Except from Screenplay Competitions: Tools and Insights to Help You Choose the Best Screenwriting Contests for You and Your Script by Ann Marie Williams © 2019
As a screenwriter, you need to be aware, not just of the pacing of your story, but also of the pacing of your script.
The two should be the same. But that doesn’t always mean they are. And it’s important for a story to read at the same pace as that story will be viewed.
One page of properly formatted script is about one minute of screen time, which means a 120-page script would be about a two-hour movie. Consequently, if copious amounts of description are written on every page of the script, then it’s hard to determine how long the movie will take to play on screen. But just as importantly (or perhaps more so) it’s very difficult for a reader to get a sense of a story’s pacing if the description takes longer to read than it would to play out on screen.
This is one of the reasons why descriptions need to be short (usually four lines or less… preferably less) so that the beats, rhythm, and timing of the description on the page represent the beats, rhythm, and timing of the film or episode.
For example, let’s say you’ve crafted twenty lines of beautiful description. Perhaps this description equals just a few seconds of screen time. But, at twenty lines, it’s going to take more than a few seconds to actually read that description.
Now, this isn’t to say your description can’t be beautifully written. It can! But it needs to also be economically written so it can represent the appropriate pacing. In other words, screenwriters must be selective with their word choices.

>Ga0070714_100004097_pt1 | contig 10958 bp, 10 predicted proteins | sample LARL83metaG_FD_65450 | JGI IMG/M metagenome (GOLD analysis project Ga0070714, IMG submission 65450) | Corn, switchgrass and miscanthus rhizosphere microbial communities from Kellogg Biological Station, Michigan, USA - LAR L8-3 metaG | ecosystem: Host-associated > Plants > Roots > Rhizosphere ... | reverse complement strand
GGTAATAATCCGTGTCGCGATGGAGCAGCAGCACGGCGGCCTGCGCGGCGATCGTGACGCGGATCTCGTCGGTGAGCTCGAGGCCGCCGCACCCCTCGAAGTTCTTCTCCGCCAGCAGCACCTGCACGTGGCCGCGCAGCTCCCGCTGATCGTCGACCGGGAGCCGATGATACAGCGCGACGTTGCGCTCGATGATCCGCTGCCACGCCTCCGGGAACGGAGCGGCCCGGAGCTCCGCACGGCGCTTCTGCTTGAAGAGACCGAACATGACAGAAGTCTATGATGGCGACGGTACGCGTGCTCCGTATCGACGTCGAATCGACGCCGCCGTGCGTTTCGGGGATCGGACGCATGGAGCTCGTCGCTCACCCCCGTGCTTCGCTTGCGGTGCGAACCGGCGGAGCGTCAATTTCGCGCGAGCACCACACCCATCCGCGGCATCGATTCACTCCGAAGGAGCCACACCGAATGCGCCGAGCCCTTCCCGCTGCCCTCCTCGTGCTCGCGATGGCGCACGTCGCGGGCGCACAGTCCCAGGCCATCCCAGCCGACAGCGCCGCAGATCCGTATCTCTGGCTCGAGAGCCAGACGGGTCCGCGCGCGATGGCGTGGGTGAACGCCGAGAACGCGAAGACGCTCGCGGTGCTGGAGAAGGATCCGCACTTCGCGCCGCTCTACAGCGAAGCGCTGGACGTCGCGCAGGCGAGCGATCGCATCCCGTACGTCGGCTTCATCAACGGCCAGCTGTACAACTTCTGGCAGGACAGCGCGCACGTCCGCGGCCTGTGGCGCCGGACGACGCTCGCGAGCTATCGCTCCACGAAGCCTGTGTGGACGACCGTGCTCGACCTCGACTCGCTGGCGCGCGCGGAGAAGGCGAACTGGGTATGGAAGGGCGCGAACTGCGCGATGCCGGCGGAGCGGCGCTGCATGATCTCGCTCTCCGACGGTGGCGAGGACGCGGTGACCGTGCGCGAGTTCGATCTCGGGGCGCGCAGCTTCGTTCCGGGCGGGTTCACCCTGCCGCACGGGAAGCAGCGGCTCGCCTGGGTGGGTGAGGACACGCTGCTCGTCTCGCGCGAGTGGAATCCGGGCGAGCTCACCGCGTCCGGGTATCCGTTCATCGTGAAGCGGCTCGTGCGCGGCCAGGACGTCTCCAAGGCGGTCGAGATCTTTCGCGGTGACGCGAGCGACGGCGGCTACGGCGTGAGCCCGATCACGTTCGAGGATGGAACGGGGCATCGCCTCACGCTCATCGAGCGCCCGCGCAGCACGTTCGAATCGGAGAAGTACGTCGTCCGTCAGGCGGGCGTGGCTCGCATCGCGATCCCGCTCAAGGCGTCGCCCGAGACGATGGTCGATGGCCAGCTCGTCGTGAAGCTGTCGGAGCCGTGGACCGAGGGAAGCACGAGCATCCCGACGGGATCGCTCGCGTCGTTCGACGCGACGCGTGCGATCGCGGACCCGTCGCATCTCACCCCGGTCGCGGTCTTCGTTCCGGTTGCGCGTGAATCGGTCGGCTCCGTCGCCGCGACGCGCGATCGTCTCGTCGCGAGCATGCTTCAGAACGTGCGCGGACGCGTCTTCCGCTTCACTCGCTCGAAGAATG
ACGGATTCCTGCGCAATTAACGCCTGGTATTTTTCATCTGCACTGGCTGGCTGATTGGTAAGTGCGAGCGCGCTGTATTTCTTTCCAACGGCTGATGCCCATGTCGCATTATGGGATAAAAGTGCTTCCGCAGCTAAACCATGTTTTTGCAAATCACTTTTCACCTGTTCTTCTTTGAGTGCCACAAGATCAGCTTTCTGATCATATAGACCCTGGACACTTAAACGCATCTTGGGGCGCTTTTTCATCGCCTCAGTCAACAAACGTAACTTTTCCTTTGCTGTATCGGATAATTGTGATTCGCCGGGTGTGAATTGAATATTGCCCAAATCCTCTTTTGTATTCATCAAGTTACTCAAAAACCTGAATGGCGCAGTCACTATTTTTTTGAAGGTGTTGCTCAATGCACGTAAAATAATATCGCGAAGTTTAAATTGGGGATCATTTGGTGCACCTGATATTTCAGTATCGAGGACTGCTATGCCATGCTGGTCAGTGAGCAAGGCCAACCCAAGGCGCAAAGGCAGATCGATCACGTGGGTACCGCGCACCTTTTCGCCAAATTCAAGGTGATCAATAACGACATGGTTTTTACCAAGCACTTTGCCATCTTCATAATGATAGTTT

A picture is worth a thousand words, right? And with a script you’re writing picture after picture on the page—however, you can’t use thousands of words to do so (which is a bit of a paradox).
Because of this, it’s necessary to select very precise words to convey your intent for the story and to achieve the pacing you want.
For example, you could say, “Sally closes the door behind her,” or “Sally raises her chin defiantly, turns, then slams the door behind her,” or “Sally starts to leave, but stops. She hesitates with her hand on the doorknob. Then, slowly, she closes the door behind her.” In each case, Sally leaves and closes the door, but each description conveys something entirely different about that moment and about Sally—and the pacing of each example is different.
So, if you can identify the key word/s you need—the most important characteristics you must convey about an action, a place, or a character—then you’ve got a better chance at achieving and conveying both your intended story and intended pacing.
Screenplay Competitions has received endorsements from Dave Trottier (Author, The Screenwriter’s Bible, http://www.keepwriting.com), Richard Walter (former Screenwriting Area Head, Associate and Interim Dean UCLA School of Theater, Film, and Television), Matt Dy (former Director of Script Competitions at Austin Film Festival), professor Harry M. Cheney (Chapman University Dodge College of Film and Media Arts), script editor Lucy V. Hay (www.bang2write.com) and Emmy-wining writer Ken Levine (Hollywood and Levine).